Coparenting Situations: Listen to Your Child
Cooperative parenting after a divorce, or for parents who were never married, can most certainly be a challenge. Moreover, it is a long-term situation that will not simply “work itself out” without serious effort and a commitment to your child’s best interests. Relationship and parenting experts will point to communication as the most important factor in any coparenting situation, and there is little argument with that perspective. However, most tend to focus on the communication between parents, while, in practice, it is just as vital to communicate effectively with your child as well.
Particular Challenges for Non-Custodial Parents
In most separated-parent family arrangements, one parent—usually the parent with primary physical custody—will spend more time with the child than the other. The other—or non-custodial—parent does not necessarily love his or her child any less; it is just the nature of the situation that limits time together.
Committed non-custodial parents will make every effort to make their children feel at home, rather than like an outside visitor, during their parenting time. This can be challenging, however, even for children who frequently go between parents’ homes, as favorite toys and books are likely to stay primarily in one place, inadvertently creating a preference in the child for that home, independent of his or feelings about each parent.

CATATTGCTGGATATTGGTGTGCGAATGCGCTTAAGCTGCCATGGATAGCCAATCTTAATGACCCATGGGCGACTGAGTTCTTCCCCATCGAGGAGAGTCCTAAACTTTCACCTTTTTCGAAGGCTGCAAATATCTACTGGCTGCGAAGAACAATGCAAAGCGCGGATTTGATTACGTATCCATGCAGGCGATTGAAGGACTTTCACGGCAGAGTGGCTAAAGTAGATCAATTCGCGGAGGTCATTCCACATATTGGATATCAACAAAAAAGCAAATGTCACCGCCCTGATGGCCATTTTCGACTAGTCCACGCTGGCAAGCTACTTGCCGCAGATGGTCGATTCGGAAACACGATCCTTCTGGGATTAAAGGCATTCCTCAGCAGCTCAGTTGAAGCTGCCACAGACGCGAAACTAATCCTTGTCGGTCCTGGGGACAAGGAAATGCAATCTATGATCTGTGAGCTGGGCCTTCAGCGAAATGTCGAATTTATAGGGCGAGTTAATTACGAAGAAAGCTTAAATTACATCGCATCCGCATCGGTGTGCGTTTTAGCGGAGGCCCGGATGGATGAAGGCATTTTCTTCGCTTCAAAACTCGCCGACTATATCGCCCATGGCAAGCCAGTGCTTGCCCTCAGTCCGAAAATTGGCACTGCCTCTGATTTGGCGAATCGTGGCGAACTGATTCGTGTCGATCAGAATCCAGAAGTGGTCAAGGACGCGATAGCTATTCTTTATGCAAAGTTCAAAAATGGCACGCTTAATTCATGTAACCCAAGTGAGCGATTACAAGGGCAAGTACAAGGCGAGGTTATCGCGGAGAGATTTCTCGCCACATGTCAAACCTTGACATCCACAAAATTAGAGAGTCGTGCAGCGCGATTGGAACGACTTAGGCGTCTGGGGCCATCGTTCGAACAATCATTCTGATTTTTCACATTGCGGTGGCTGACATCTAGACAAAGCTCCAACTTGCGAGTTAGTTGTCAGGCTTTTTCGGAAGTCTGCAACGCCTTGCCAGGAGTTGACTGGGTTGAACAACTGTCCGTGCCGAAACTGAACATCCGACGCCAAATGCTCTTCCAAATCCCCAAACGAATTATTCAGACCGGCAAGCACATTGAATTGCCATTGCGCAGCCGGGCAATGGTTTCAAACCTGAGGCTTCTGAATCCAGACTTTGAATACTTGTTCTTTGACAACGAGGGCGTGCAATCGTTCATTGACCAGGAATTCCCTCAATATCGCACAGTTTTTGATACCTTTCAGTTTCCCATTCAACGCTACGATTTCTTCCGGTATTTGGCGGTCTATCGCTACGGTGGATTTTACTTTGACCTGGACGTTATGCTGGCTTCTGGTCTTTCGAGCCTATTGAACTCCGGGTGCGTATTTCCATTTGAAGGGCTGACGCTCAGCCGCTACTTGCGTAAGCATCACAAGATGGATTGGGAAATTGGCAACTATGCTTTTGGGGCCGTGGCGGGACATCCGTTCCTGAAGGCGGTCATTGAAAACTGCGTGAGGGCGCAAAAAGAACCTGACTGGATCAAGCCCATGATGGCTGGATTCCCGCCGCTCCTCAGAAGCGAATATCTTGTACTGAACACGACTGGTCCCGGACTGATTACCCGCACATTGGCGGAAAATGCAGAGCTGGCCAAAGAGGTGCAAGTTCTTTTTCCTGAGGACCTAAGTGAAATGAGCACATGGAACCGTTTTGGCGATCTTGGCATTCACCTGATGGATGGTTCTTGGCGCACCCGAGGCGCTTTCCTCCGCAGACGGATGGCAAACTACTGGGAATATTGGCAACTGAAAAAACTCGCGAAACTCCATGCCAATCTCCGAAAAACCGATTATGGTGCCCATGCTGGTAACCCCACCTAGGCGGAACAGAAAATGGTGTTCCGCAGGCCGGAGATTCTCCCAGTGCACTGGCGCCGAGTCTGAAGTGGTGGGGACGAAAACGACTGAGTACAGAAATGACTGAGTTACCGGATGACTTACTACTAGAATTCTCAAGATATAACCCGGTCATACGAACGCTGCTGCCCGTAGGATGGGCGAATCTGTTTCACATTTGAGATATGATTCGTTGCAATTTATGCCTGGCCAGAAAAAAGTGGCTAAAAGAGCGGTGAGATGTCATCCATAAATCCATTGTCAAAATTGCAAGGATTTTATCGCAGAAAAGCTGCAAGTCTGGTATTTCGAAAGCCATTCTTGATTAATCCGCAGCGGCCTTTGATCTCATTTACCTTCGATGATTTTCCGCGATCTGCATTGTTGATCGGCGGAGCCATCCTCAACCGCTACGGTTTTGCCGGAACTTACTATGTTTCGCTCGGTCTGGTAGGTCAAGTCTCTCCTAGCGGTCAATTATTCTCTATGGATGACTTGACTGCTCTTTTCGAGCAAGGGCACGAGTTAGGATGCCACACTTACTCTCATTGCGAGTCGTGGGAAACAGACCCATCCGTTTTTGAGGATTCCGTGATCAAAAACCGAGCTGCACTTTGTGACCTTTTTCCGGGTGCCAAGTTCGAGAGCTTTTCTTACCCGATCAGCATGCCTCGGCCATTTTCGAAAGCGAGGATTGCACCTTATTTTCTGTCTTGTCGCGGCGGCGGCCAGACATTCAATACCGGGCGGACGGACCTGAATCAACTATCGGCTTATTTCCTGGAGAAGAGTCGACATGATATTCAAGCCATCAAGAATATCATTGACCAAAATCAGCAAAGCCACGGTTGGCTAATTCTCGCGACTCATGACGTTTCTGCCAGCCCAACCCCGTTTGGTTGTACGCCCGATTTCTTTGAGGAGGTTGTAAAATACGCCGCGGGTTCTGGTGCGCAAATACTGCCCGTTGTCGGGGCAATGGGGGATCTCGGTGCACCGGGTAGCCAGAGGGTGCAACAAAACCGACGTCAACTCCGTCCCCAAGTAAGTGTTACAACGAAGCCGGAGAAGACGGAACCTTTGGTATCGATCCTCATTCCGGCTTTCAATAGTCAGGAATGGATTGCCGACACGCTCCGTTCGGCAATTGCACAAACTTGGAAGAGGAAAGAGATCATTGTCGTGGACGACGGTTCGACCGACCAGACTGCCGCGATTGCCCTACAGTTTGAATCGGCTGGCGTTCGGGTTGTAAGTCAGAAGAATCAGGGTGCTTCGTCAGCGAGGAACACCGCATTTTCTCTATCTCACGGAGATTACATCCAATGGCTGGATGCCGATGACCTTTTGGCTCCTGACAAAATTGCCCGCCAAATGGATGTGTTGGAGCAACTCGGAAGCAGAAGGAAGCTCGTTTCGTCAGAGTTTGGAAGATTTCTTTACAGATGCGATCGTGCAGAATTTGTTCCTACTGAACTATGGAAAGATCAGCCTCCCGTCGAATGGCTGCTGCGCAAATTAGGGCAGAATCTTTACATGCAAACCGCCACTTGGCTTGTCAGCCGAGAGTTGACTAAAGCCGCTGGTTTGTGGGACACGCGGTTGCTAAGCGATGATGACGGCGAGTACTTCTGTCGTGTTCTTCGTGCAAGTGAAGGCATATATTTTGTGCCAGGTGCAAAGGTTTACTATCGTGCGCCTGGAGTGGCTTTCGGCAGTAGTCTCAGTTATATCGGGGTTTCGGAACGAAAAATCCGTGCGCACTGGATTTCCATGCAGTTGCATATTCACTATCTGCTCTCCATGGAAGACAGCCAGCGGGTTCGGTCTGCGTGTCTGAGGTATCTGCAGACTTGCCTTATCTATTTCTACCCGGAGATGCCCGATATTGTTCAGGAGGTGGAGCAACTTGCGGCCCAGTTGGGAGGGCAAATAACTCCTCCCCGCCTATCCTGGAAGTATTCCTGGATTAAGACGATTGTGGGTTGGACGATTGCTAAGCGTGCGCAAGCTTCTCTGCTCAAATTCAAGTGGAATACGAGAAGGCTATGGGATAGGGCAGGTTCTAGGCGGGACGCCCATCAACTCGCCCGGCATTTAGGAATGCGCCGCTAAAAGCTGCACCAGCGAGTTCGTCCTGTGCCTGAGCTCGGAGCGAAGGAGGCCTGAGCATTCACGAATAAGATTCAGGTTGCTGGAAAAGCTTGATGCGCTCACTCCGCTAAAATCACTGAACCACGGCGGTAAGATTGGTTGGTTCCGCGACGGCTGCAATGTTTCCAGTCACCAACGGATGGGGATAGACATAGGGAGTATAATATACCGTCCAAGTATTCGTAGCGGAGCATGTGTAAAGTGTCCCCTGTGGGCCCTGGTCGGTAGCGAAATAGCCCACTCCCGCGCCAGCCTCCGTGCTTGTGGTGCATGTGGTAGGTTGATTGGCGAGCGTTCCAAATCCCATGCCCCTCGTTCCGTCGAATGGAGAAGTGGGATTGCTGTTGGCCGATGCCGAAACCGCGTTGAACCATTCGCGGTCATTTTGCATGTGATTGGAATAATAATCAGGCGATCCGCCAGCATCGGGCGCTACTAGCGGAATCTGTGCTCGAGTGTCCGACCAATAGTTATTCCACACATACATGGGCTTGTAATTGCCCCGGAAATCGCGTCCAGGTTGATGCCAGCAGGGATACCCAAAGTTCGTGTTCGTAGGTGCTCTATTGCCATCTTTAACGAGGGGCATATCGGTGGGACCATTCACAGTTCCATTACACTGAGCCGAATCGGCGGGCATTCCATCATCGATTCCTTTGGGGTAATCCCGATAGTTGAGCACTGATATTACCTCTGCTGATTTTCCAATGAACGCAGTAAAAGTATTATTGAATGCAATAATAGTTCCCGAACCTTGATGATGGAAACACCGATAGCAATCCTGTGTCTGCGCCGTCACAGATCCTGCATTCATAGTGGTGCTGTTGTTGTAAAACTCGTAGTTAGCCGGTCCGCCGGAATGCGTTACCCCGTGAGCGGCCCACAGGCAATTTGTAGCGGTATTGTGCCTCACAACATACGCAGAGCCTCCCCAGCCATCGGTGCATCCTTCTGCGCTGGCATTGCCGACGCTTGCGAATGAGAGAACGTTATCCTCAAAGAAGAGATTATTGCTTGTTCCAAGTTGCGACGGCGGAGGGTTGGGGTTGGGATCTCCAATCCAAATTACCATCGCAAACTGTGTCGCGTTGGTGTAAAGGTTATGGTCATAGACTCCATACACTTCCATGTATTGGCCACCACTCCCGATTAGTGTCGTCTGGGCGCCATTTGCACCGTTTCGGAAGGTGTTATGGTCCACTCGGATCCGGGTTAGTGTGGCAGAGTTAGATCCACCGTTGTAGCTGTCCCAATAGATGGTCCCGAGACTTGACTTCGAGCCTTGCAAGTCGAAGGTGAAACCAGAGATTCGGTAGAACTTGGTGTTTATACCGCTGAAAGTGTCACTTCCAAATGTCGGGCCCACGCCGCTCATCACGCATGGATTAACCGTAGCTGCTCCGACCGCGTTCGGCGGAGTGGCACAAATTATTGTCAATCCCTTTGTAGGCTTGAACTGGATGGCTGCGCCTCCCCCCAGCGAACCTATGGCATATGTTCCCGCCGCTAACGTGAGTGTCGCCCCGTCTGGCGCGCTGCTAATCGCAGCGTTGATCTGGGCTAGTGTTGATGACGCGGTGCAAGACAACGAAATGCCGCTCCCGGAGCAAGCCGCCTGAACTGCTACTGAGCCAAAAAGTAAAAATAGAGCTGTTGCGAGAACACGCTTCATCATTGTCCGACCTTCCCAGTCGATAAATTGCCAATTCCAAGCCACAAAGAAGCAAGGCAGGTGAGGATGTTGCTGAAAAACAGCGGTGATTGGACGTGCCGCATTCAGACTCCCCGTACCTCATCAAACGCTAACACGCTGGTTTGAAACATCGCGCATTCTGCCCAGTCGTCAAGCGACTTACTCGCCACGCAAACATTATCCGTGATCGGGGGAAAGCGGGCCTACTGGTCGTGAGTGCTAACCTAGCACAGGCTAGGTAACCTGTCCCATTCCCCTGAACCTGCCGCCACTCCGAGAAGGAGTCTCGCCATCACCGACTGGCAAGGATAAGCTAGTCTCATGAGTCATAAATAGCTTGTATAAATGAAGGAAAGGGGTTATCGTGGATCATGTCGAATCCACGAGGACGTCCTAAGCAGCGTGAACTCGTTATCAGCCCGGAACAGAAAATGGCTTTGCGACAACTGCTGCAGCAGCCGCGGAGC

Hear What Your Child Says and Understand the Meaning
It is important to realize that children communicate differently than adults do. Children will express often express feelings in more absolute terms without comprehension of what may be causing them. For example, when your child tells you that she likes Mommy’s house better, it can be initially disconcerting and potentially hurtful. However, if you realize that she is actually trying to tell you that she has more toys and comforting belongings at her mother’s house, and therefore enjoys being there more, you can take steps to improve her experience in your home.
The best way to communicate with your child is to find the method that works best for your own situation. For some families, a quiet conversation on the couch works well. For others, a series of smaller discussions over several dinners together may work better. Any setting that allows for a two-way exchange of information can help you strengthen not only your relationship with your child, but also with the other parent as you become better informed.
If you have questions about child custody situations or legal concerns related to coparenting, contact an experienced Kane County family law attorney. Our professional team is equipped to help you modify custody orders, seek increased visitation, and negotiate any other child-related matter. Call 630-232-9700 to schedule an appointment today.